Incoming Central Bank Governor To Inherit “Robust” Economy
The Philippine central bank will soon have a new governor. Data points to him inheriting a robust economy, but inflation is rising and cracks are starting to appear in the budgetary and external accounts.
Philippine president Duterte assumed power June 2016 for a single 6-year term. The next national elections will be the midterms, scheduled for mid- 2019. Duterte’s brash, outspoken style may be spooking foreign investors, as the Philippines is the only country in emerging Asia that has seen foreign equity outflows year-to-date. Having ran for office and won on an anti-crime, law and order platform, the country still scores very poorly in Transparency International’s Corruption Perceptions Index. With a score of 101, the Philippines are now tied with Gabon, Niger, Thailand and Peru in the Index.
It is yet to be seen how Duterte’s evident pivot towards China will pay off. While a lot of it appears to be bluster, there are bilateral talks scheduled to commence this month while more territorial claims over the South China Sea are exchanged. However, “note that China has pledged funds for infrastructure projects in the Philippines,” Win Thin, head of emerging market currency with Brown Brothers Harriman wrote in a note to clients this month,
Economy Remains Robust, For Now
GDP growth is forecast by the International Monetary Fund (IMF) at 6.8% in 2017 and 6.9% in 2018, little change from 6.8% in 2016. In addition, GDP rose 6.6% year-over-year in the fourth quarter, just below the cycle high of 7% year-over-year in the second and third quarters, respectively. “However, China’s economy appears to be softening and so we believe there are some downside risks to the growth forecasts,” said Thin.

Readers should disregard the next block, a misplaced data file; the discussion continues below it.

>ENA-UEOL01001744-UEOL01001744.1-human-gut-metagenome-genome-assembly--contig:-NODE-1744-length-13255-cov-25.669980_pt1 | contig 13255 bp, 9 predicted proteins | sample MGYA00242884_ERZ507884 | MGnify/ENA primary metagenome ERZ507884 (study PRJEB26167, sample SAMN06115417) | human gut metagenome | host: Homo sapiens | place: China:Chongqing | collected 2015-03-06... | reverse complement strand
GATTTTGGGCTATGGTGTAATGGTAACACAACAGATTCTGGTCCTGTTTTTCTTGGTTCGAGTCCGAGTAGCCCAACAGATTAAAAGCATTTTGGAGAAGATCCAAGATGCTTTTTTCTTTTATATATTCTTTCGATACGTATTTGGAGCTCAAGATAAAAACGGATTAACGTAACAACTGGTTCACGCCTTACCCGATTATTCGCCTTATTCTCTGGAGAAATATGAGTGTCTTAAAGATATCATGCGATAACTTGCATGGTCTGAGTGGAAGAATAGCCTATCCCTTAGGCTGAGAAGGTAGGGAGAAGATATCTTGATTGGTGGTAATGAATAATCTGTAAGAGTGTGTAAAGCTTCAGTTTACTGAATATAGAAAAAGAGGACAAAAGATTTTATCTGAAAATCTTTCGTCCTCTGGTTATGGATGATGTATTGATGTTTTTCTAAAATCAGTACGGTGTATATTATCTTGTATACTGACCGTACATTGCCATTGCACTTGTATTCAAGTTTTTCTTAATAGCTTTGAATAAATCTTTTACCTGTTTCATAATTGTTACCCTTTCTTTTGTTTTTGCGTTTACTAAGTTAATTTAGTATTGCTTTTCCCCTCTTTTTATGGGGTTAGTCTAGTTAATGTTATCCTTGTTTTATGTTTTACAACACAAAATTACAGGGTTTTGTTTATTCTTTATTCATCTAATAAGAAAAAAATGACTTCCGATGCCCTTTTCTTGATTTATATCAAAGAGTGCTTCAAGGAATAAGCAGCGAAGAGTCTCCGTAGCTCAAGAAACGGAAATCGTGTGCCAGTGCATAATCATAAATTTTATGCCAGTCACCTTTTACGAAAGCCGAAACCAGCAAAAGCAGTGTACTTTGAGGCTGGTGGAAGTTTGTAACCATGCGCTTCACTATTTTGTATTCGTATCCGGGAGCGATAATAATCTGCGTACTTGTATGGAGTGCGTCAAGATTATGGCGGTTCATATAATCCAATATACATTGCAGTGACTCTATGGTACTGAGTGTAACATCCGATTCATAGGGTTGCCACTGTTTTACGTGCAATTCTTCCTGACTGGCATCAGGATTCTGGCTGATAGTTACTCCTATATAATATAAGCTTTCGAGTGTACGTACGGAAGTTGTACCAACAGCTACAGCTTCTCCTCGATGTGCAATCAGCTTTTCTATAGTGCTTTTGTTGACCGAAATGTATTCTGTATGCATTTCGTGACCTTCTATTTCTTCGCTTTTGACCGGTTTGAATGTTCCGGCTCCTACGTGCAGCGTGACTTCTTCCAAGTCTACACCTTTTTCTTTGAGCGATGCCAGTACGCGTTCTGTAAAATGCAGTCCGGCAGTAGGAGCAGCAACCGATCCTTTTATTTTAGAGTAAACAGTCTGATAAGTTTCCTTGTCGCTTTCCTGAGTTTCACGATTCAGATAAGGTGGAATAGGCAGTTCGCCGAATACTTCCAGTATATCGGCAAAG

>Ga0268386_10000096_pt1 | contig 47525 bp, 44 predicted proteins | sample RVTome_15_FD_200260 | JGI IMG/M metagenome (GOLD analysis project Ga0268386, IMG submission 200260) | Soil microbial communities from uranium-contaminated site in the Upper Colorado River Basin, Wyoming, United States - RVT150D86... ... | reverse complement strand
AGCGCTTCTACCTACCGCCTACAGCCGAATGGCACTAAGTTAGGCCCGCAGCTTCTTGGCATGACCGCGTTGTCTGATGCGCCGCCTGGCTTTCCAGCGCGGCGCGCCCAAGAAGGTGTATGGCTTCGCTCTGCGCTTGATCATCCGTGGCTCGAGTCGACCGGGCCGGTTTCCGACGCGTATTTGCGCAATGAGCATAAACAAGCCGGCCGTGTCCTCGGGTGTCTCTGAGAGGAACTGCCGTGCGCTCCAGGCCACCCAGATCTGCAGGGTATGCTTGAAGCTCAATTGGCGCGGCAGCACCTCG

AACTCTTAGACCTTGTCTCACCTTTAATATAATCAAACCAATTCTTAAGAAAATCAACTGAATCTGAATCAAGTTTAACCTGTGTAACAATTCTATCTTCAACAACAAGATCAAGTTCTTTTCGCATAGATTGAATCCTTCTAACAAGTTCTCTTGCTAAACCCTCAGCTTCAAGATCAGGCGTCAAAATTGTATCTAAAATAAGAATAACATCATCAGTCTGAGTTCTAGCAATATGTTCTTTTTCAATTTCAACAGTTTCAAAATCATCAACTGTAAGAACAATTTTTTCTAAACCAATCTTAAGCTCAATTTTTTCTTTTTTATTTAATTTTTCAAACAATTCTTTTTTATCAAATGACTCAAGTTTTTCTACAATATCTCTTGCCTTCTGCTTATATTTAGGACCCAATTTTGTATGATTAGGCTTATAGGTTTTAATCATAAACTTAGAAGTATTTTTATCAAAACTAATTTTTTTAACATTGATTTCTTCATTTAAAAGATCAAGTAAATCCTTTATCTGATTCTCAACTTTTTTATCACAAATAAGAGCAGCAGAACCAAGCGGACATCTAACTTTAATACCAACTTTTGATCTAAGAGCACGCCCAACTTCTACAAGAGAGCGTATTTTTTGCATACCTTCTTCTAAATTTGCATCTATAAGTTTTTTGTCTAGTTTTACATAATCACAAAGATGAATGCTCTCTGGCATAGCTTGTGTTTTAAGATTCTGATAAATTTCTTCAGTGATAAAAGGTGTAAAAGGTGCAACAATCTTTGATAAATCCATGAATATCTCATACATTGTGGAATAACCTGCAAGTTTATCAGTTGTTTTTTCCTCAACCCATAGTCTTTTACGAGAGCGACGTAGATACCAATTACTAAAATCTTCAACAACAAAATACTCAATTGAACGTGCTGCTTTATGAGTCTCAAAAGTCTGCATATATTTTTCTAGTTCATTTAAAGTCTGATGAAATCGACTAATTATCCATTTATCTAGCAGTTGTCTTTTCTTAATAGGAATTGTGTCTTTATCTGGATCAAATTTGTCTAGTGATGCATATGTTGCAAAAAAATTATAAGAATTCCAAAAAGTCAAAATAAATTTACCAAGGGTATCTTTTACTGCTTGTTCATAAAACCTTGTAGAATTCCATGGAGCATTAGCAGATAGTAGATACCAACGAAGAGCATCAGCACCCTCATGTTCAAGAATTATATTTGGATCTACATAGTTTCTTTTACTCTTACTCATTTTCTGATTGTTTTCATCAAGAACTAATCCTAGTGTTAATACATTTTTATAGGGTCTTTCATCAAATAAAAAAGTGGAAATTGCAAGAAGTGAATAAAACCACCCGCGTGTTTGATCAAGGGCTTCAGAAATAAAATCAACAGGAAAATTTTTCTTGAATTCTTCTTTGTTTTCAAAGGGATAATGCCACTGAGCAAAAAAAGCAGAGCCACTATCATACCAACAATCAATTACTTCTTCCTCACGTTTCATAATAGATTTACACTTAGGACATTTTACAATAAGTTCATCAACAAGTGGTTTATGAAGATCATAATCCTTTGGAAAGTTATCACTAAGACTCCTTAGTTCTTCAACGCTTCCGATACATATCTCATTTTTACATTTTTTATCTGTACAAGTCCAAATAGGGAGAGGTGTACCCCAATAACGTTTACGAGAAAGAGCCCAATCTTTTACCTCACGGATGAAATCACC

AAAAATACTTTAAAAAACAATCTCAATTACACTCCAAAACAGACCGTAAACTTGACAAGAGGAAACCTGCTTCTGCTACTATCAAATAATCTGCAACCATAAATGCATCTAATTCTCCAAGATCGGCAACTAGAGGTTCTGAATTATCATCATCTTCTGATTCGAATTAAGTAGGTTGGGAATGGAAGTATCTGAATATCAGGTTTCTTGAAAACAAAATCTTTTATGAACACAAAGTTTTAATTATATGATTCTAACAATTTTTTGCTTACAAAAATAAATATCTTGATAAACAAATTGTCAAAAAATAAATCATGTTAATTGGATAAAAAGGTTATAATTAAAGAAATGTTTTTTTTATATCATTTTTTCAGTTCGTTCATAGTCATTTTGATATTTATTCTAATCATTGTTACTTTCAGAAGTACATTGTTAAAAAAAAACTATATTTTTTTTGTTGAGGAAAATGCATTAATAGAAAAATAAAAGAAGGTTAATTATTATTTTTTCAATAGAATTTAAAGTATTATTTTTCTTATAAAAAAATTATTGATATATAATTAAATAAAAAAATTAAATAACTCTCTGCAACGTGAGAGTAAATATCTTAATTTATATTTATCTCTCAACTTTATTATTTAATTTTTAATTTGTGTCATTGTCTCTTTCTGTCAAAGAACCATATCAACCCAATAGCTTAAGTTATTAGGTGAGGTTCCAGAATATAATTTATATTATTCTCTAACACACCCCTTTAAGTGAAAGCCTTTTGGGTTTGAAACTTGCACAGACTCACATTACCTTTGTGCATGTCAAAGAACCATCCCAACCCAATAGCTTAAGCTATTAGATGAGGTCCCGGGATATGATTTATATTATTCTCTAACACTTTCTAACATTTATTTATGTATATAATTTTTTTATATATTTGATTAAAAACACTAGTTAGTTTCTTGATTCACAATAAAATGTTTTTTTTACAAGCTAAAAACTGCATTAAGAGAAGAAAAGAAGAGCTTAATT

Deputy Governor Espenilla was recently named as the replacement for outgoing Governor Tetangco. Tetangco has served two full terms, but cannot serve for a third due to term limits. Espenilla will take over on July 3, ahead of the bank’s August 10 meeting. He has served at the bank for more than three decades. this represents continuity and credibility. He is also the head of the country’s banking supervision since 2005, giving him deeper insights into the economy.
The central bank is scheduled to meet June 22 ( Tetangco’s last meeting). The bank met this month and left rates steady, as expected. Note that President Duterte will also name three others to the bank’s Monetary Board as their terms also expire along with Tetangco’s.
External accounts have worsened. Exports have slowed along with China, its largest export market, while strong growth boosted imports. The current account remained in balance in 2016, and is expected by the IMF to move slightly into deficit in both 2017 (-0.1% of GDP) and 2018 (-0.3%). “This would be the first shortfall since 2002, but is likely to be fully covered by FDI,” Thin writes.
Peso Fundamentals Remain Strong
The Philippine peso continues to underperform. In 2016, the peso fell -5% vs. the US dollar, and was ahead of only the worst performers–the Argentine peso (-18%), Turkish lira (-17%), and Mexican peso, to name a few. So far this year, the Philippine peso is down -0.5% and is ahead of only the worst performer, being the Turkish lira TRY (-1.5%). “Our EM FX model shows the peso to have STRONG fundamentals, so this year’s underperformance should ebb,” Thin explains.
“Our own sovereign ratings model shows the Philippines’ implied rating steady at BBB+/Baa1/BBB+ this quarter. There is still some upgrade potential to actual ratings of BBB/Baa2/BBB,” said Thin.
However, we suspect that the agencies will remain cautious in light of the planned fiscal loosening by the Duterte government.